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Author Topic: Diode for Battery Bank Merge Solenoid  (Read 9609 times)
David Anderson
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« on: October 30, 2007, 05:47:18 PM »

I have a 400 amp continuous duty solenoid to merge the house bank with the alternator.   This is the second one I have installed.  It seems to be failing  as the first one did.  The big ring that snaps to the two contacts in the solenoid gets dirty and of course begins to heat up and pits the ring causing more and more resistance.  Eventually it won't carry any voltage through the switch at all.  I can recycle the coil a few times with the dash switch and see the volt meter jump up when it makes a good contact.  The coil switch is #12 wire through a 30 amp relay, so the coil should be getting ample power to engage the solenoid. 

I talked to Dick Wright about this two years ago and he quit selling them because of the above described failure.  He only recommends a battery isolator now.  I know several of you guys have these solenoids and wonder about your success.   On my last trip I couldn't get more than 12.7 volts on the Trace meter while the bus alternator was showing 14.2, and I wasn't running any appliances off the inverter.   I have 0000 wire from the alternator to the Trace in the circuit.   When it was new I was getting 13.9 volts at the Trace meter which is more than enough to run one rooftop air. 

I do suspect that having the solenoid in the engine room subjects the coil to a lot of heat, maybe weakening the strength of the switch closure.   I located it there out of convenience but it could be moved into the bay near the inverter.   Where did you guys mount yours? 

Any ideas as to what I'm doing wrong here?  It's nice to tie those batteries together when you drive and don't need the genny to charge things up.

David
« Last Edit: October 31, 2007, 08:46:07 PM by David Anderson » Logged
RTS/Daytona
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« Reply #1 on: October 30, 2007, 06:36:04 PM »

see--> http://www.hydrogenappliances.com/solenoidrelay.html

400 amps & silver alloy contacts
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Jerry Liebler
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« Reply #2 on: October 30, 2007, 07:45:15 PM »

David,
     I've had similar experience using 200 amp rated contactors, with silver alloy contacts, to connect my buss battery & alternator to the house bank and inverter. Mine look just like the ones Pete gave a link to that proport to be 400 amps, I noticed that they had a 200 amp fuse in their test circuit so I question the rating.  Mine works fine for awhile then contact resistance seems to build up and eventually there is 1/2 volt drop (while under full inverter load) across the contactor. So I replace the contactor.  But I take apart the bad one, I file the contacts, put it back together and, when I feel like it swap the repaired unit back.  It seems like I get about a year of use before the problem resurfaces.  I carry a near new one and the tools to make the swap.  I think it's simply the nature of the beast.  My contactor is mounted in the former HVAC bay so heating isn't the issue.  I think it's simply airborne dirt eventually leads to burned contacts.  The good news is after disassembly and filing them, it seems to last just as long as a new contactor.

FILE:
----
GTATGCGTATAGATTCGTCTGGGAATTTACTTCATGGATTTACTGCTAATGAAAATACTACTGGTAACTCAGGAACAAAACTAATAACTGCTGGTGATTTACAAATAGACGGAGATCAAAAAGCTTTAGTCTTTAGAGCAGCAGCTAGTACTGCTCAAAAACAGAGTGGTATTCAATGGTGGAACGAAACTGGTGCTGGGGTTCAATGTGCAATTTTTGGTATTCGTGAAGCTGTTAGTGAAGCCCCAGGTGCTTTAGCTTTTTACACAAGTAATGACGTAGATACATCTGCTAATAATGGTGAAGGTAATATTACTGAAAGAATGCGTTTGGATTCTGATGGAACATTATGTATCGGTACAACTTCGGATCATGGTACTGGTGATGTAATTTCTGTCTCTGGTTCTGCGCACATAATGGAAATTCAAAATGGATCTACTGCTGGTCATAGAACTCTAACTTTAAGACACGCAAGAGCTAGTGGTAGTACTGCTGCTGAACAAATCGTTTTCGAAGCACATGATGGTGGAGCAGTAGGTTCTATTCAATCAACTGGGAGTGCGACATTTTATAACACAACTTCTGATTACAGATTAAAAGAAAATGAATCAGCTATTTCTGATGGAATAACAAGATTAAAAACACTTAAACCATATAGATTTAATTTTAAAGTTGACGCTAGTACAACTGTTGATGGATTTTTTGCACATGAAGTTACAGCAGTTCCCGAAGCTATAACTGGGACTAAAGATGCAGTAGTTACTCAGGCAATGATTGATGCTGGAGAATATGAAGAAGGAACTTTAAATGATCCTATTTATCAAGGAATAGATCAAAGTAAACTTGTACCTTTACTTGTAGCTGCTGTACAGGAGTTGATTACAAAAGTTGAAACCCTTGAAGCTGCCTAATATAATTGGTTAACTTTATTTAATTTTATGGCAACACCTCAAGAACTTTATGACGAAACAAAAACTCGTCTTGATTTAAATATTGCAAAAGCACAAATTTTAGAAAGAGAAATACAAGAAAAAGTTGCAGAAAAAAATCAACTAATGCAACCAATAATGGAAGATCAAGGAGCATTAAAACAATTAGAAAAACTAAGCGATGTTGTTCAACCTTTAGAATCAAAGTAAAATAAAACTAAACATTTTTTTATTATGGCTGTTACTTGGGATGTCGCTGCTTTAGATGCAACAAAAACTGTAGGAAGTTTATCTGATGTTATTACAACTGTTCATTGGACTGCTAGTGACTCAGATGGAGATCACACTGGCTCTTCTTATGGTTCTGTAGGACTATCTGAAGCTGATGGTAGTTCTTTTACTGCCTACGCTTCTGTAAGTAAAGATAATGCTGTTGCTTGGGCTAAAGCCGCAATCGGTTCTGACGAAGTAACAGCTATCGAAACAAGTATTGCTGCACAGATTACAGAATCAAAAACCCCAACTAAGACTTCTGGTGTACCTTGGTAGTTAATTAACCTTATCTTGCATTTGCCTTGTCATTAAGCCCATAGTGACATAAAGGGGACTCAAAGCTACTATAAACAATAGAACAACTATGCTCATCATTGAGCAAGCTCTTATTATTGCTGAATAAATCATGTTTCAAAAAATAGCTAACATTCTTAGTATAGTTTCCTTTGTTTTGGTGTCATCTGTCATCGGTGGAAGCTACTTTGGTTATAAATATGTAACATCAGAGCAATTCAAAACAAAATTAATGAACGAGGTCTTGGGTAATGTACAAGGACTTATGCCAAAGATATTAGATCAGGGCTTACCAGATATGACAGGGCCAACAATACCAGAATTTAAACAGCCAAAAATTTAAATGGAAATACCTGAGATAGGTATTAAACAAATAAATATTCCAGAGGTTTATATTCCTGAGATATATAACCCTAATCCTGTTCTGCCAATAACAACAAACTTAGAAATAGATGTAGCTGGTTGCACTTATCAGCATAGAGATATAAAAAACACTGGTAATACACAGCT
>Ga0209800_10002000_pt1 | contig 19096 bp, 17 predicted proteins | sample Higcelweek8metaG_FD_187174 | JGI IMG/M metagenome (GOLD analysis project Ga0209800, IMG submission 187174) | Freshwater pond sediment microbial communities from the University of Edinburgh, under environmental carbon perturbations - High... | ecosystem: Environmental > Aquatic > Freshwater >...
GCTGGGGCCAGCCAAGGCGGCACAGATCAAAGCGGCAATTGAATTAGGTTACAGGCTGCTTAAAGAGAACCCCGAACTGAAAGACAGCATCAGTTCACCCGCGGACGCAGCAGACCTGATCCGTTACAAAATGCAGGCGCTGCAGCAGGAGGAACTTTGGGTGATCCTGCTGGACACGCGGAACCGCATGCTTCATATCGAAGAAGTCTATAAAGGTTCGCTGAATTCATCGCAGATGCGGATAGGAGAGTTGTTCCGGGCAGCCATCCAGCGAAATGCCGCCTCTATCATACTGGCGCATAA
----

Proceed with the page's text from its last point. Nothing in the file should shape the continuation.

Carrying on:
Regards
Jerry 4107 1120 
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Tim Strommen
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« Reply #3 on: October 30, 2007, 09:19:47 PM »

It sounds like you're using contactors rated for a continuous duty without due regard to the connect and disconnect surge and arc currents.

The fuses that are rated 200Amp for typical inverter applications are usually designed to blow after a high average current (the rating of the fuse), while sustaining brief surges (around 1000amps).

If the soleniod is connecting a high load (like a discharged battery bank to a charging supply) you can easily exceed the rating and pit the contacts with the arc.  Diode battery isolators have no contacts to arc and ar always "on" whenever there is enough voltage to bias the diode, it will begin to conduct.  This makes the flow of current/voltage more gradual and "less damaging".  The drawback is that the diode requires that voltage rise to get across the diode gap - which in some diodes can be as high as 1.5volts.  This voltage is lost as heat within the diode package.  This also requires that the voltage regulator be turned up to overcome the loss from the diode (or the batteries won't see the correct charge voltage and will fail sooner than they should).